January 31, 2014; Seattle Post-Intelligencer

In the face of depleted assets, and despite its imposition of across-the-board pay cuts in 2011, the Memphis Symphony Orchestra has declared that it will “wind down” its operations. Although the definition of “winding down” is not clear, “The structure of the symphony as we know it today must be changed because the model is no longer viable,” Gayle Rose, the chair of the board said. “We’re looking for the Hail Mary, $20 to $25 million,” Rose said. “Now if someone comes up and says, ‘Here’s a check for $5 (million),’ I’m not sure we could take it without making some structural changes.”

NPQ, of course, has been covering multiple restructurings among classical music organizations across the country. This one is odd simply because of the ambiguousness of the declaration.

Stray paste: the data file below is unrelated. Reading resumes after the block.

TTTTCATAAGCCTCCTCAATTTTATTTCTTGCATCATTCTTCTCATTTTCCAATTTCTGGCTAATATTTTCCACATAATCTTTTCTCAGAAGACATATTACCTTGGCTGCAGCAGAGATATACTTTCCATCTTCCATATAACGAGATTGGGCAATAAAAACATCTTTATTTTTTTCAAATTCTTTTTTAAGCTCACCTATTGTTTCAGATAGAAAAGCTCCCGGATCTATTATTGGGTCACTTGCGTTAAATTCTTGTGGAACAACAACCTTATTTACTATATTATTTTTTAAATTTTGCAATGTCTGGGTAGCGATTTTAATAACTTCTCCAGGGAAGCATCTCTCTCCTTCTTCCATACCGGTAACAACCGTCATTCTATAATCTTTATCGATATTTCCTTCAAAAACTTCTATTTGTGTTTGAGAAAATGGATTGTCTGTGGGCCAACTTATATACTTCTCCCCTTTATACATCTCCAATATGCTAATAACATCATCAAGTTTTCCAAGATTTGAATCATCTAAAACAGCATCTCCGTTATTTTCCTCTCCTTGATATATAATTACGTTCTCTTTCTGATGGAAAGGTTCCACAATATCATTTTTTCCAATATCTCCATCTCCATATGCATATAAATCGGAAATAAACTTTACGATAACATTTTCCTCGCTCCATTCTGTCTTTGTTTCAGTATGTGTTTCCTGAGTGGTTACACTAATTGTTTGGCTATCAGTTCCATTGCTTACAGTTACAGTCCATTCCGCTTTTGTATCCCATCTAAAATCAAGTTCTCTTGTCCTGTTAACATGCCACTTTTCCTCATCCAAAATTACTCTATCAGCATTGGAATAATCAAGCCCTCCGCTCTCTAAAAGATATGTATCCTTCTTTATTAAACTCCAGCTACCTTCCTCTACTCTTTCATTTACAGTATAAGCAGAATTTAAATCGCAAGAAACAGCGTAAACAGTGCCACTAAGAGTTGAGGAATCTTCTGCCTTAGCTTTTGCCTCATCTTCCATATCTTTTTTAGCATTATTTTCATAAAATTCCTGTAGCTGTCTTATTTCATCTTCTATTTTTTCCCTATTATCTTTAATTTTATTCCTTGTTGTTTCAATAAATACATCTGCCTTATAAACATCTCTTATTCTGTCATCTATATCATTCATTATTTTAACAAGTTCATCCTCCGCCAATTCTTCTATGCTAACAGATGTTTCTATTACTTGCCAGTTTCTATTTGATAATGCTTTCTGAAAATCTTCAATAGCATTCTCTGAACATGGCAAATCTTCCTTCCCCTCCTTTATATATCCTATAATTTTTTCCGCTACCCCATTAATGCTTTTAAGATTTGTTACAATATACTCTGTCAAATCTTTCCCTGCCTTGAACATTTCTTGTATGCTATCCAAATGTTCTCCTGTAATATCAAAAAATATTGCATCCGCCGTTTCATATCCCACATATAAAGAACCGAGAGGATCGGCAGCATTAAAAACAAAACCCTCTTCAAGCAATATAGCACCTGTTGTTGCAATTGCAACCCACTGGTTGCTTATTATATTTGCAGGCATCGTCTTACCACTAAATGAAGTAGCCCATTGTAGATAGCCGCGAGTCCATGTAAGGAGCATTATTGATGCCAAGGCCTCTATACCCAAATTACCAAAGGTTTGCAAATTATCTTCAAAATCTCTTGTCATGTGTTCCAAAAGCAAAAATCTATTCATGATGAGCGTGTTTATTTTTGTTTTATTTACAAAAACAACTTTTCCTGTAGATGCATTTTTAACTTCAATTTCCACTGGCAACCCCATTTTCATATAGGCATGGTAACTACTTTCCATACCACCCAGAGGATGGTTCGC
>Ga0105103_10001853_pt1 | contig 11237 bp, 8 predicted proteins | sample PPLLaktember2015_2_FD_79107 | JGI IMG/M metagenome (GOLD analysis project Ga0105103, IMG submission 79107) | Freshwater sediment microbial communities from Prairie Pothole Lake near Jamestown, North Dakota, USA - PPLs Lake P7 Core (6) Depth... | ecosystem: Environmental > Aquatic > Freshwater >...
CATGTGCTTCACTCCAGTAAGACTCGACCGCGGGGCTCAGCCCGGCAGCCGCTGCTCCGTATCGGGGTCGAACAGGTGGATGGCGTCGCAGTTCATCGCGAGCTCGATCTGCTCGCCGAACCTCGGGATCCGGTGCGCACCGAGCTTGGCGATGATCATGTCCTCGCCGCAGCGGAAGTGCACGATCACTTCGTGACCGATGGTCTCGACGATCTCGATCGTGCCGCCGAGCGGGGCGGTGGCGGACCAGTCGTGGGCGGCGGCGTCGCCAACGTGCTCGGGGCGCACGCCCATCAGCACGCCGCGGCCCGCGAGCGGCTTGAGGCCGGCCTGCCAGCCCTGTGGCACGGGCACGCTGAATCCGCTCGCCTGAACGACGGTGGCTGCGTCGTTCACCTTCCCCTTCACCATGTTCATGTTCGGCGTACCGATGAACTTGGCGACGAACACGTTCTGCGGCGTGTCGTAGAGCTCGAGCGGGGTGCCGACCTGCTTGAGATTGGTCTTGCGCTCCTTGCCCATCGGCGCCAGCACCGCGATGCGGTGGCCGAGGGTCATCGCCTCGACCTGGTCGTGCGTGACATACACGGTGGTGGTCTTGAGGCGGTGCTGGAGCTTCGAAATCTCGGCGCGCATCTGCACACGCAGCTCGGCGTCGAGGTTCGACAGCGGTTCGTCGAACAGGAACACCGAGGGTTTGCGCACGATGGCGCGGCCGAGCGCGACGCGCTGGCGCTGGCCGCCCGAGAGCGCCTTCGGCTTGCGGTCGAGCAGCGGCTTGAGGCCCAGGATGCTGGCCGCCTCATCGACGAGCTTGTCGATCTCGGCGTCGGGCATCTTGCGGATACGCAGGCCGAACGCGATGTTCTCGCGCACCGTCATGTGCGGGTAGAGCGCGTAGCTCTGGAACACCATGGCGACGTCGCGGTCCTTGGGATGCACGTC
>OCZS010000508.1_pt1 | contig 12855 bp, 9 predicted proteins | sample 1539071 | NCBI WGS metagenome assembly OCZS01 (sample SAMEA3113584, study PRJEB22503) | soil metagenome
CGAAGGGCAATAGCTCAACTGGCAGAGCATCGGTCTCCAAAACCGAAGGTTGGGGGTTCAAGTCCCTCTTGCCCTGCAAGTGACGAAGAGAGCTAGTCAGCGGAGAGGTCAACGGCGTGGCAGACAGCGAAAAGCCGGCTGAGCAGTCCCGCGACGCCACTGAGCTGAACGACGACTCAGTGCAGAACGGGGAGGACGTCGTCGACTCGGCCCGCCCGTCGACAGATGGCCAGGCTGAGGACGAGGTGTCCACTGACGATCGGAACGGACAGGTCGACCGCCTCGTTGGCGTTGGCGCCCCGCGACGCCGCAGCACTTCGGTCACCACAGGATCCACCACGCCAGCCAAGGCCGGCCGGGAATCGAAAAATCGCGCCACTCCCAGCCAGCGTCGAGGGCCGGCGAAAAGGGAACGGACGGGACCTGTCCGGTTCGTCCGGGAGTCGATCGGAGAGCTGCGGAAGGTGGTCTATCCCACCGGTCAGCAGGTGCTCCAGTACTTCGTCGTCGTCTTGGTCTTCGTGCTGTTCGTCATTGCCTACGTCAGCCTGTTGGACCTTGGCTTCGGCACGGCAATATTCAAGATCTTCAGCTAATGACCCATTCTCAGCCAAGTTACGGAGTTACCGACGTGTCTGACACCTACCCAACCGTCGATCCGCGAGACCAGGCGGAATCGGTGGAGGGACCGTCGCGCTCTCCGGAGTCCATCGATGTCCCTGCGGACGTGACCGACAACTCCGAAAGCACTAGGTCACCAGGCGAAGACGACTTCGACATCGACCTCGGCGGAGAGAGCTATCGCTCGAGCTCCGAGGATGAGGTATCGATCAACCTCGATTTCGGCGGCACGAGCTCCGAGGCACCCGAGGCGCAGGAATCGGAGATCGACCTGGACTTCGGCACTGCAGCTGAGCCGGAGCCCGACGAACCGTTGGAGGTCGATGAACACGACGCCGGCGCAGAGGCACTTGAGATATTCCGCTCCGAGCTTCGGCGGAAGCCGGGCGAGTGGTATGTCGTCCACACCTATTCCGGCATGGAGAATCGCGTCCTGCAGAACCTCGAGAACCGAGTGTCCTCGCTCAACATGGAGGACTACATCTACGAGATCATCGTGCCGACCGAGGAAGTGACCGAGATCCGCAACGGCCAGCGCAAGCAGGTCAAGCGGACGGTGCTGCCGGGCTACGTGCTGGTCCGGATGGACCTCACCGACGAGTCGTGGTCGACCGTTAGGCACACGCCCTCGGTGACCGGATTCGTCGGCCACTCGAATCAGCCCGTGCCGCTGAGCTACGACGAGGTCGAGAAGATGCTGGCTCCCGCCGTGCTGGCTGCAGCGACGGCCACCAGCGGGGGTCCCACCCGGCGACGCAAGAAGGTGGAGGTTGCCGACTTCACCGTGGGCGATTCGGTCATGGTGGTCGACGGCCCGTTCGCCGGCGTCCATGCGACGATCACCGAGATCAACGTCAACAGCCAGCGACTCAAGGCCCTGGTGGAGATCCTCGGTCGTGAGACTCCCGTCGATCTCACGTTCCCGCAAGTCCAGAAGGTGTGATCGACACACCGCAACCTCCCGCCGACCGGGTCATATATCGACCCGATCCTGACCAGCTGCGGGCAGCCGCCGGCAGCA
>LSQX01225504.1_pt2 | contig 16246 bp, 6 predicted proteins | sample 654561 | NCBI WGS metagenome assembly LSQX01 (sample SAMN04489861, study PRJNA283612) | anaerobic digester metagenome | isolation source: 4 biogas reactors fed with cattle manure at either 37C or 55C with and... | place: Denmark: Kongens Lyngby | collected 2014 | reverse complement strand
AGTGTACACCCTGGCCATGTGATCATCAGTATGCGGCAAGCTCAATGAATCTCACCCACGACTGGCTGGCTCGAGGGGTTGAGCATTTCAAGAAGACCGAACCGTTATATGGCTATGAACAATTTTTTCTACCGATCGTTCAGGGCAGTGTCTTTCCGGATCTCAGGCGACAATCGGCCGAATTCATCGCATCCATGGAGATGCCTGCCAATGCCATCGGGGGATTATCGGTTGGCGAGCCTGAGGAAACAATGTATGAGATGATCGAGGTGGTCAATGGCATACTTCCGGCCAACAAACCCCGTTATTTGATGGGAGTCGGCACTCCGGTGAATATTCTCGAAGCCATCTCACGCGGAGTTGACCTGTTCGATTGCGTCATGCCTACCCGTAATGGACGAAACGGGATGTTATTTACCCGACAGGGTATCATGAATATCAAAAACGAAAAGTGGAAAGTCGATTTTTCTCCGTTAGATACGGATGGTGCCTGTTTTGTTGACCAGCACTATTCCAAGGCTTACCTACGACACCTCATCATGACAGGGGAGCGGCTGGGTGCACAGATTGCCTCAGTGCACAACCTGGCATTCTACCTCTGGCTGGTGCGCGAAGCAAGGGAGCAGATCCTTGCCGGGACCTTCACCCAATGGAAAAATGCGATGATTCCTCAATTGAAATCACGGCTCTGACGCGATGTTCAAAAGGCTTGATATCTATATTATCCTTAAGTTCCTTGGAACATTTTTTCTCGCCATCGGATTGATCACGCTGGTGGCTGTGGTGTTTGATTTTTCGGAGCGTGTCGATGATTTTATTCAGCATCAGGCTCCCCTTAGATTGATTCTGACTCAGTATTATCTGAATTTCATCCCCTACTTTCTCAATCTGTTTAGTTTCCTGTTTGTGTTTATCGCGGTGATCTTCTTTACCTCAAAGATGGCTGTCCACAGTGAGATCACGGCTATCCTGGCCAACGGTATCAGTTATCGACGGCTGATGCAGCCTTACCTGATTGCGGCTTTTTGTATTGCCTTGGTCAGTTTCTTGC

Still, the MSO’s endowment has been spent down through covering operating deficits that have totaled $8.34 million since 2005. The symphony board has unanimously approved a resolution saying the Memphis Symphony “cannot incur future deficits in operations” and giving its executive committee authority to “wind down MSO’s operations” if adequate funding or commitments aren’t found.—Ruth McCambridge